Integrated Plant Genetics Inc.
6911 NW 22nd St., Ste C
Gainesville, FL 32653

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Integrated Plant Genetics

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Citrus Canker In-Depth

I. Economic Hosts

II. Pathogens

III. Disease

IV. Symptoms and Signs

V. Disease

VI. Identification

VII. Pathogenicity

VIII. Storage of Organism

IX. Reported Host Range

X. Geographical Range and Spread:

The disease occurs world-wide, primarily in regions where rainfall increases and temperatures rise simultaneously. X. citri may be found in southern Asia, Japan, the Middle East, Africa, South America and now North America. X. citri was present in North America in the early 1900s and again in 1986. It was subsequently eradicated in both cases. It was discovered again in 1995 and is now present in both the Miami and Tampa Bay areas of Florida in the U.S., (to find current maps of the quarantine zones in Florida, click here) and attempts are being made to eradicate it again. X. campestris pv. aurantifolii has been reported only in S. America.

Because of increasing levels of international travel and in spite of rigorous quarantine measures, the disease is likely to be reintroduced into citrus growing areas repeatedly because of people inadvertantly bringing infected citrus fruits and seedlings into the U.S.. Whether or not it will spread naturally after introduction depends largely on climate in the area of introduction. In the U.S., Florida is by far the state most at risk from citrus canker. This is because of Florida's high humidity throughout the year, combined with our seasonal hurricanes and frequent thunderstorms accompanied by high wind gusts.

Citrus canker is spread locally primarily by wind-driven rain, overhead irrigation and contaminated equipment. (As noted above, citrus canker is spread over long distances primarily by movement of infected plant materials). Seedborne dissemination has not been reported. X. citri is the only plant pathogen to have been successfully eradicated (in Mozambique, South Africa, New Zealand, Australia and twice in the U.S.A.), which reflects its dependence on optimum ecological conditions for spread and poor survivability apart from its host. The extent of natural spread depends entirely on local environmental conditions, including presence or absence of the Asian citrus leaf miner (Phyllocnistis citrella Stainton).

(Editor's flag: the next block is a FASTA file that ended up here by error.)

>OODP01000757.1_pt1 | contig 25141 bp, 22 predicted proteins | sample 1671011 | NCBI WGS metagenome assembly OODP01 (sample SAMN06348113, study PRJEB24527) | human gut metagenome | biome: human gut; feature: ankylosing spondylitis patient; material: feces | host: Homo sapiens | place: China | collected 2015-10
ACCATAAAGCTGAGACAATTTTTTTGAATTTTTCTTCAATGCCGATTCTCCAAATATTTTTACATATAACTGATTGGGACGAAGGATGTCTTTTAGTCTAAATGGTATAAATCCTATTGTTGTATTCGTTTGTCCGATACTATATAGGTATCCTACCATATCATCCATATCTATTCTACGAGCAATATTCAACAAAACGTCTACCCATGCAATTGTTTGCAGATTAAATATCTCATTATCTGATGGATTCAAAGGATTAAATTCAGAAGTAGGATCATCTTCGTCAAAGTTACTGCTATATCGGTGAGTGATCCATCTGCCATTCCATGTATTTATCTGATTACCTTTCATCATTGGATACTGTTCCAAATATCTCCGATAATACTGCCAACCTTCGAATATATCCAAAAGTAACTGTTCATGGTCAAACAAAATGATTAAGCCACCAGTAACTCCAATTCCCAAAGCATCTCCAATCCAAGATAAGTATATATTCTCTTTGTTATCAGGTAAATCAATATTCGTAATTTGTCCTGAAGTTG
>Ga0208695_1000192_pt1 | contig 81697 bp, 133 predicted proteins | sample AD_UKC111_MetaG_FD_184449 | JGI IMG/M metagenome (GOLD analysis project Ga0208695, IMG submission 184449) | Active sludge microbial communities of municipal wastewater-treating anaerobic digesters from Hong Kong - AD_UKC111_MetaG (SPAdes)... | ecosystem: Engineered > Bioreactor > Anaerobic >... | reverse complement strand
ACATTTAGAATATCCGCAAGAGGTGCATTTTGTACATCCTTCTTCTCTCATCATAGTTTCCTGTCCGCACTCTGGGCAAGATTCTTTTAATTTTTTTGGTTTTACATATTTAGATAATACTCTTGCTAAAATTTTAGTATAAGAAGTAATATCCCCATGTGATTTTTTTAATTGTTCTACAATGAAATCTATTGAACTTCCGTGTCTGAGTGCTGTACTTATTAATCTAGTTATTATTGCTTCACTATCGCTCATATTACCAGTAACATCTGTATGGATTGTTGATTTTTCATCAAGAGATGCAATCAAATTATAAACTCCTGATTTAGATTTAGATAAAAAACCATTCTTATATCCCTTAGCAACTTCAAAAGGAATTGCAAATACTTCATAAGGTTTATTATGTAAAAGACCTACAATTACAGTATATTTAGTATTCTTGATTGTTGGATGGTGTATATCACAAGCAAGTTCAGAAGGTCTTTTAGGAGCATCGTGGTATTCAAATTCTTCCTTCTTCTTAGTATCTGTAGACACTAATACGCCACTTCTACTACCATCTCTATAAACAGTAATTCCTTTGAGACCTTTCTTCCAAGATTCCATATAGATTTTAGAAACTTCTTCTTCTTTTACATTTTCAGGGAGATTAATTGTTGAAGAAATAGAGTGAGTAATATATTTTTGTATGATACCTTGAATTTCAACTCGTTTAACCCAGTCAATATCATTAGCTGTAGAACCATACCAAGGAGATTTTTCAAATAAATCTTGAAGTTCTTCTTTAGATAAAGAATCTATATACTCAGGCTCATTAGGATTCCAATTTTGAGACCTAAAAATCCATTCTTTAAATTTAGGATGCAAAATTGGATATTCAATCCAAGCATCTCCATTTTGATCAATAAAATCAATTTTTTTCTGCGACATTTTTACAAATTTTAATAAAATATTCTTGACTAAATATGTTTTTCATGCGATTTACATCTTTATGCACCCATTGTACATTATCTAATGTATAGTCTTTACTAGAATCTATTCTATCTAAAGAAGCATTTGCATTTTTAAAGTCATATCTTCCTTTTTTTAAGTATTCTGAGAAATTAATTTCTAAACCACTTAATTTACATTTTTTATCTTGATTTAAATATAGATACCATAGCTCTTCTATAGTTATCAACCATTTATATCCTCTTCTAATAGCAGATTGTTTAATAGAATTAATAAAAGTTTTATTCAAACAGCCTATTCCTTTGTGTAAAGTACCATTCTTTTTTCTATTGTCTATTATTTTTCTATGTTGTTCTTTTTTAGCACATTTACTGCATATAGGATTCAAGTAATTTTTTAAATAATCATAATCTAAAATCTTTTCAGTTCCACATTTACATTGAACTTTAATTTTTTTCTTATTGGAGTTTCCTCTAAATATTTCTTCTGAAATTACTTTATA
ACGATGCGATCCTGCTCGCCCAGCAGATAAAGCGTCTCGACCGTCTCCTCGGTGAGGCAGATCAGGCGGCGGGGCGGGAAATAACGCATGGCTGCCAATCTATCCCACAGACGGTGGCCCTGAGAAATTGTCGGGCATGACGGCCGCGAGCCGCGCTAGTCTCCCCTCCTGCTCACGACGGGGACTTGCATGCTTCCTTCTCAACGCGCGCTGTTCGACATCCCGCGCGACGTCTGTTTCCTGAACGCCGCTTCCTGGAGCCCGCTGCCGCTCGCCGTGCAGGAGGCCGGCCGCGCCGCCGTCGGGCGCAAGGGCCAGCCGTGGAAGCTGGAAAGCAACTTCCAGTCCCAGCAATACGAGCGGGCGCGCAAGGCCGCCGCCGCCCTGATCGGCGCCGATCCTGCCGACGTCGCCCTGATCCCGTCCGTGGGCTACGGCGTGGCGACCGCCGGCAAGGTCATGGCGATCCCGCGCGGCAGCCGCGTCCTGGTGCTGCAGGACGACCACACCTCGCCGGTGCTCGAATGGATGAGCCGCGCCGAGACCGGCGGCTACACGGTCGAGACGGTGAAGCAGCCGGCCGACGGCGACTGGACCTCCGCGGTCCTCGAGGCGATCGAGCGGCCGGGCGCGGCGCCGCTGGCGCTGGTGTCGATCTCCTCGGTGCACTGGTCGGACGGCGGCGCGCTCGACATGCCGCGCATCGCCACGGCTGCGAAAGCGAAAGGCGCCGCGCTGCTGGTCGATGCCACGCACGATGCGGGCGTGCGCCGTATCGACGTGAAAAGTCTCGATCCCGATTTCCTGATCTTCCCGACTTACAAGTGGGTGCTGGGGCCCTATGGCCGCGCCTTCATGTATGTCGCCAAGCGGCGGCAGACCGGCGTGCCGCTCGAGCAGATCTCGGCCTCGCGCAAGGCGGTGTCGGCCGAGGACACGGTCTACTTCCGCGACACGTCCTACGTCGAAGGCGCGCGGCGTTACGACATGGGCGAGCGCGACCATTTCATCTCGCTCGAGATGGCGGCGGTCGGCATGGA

Eradication was successful in Florida in the mid 1910s (at a cost of $6.5M) and the late 1980s (at a cost of ca. $70M). Much success was achieved by implementing a policy of destroying infected trees and pruning all green wood on trees within 50 feet of the infected trees. The policy in Florida was changed in 1986 to cut and remove all "exposed" citrus trees within 125 feet of infected trees. This policy failed only in certain grove situations where infestations were heavy and equipment such as mowers appeared to have spread the infestation mechanically. ("Exposed" is defined as citrus plants which are physically located within a prescribed distance from an infected tree, and reflects a very high probability that the trees will become diseased.)

The Asian citrus leaf miner changed the eradication calculus by greatly increasing the availability of the canker bacteria for spread by rain splash from the leaf surface. The Asian leaf miner first appeared in Florida in 1993 and rapidly spread throughout citrus growing regions of the State. The 125 ft. exposure zone was quickly discovered to be inadequate to control the disease in Miami; a 1996 tornado appears to have spread the disease 6-7 miles [23]. This indicates that all the citrus in Miami may have been exposed and may ultimately have to be destroyed. However, since 95% of actual disease spread in Miami seems to occur within 1900 feet of infection, the new exposure zone is currently set at 1900 feet.

Research on citrus canker disease in the U.S. is limited to areas of the country which are far removed from citrus growing regions, and to highly specialized plant quarantine and containment facilities such as the University of Florida's ICBR Plant Containment Facility, which provide a high level of physical containment of the disease.

XI. Suggested Taxonomic Keys

XII. References

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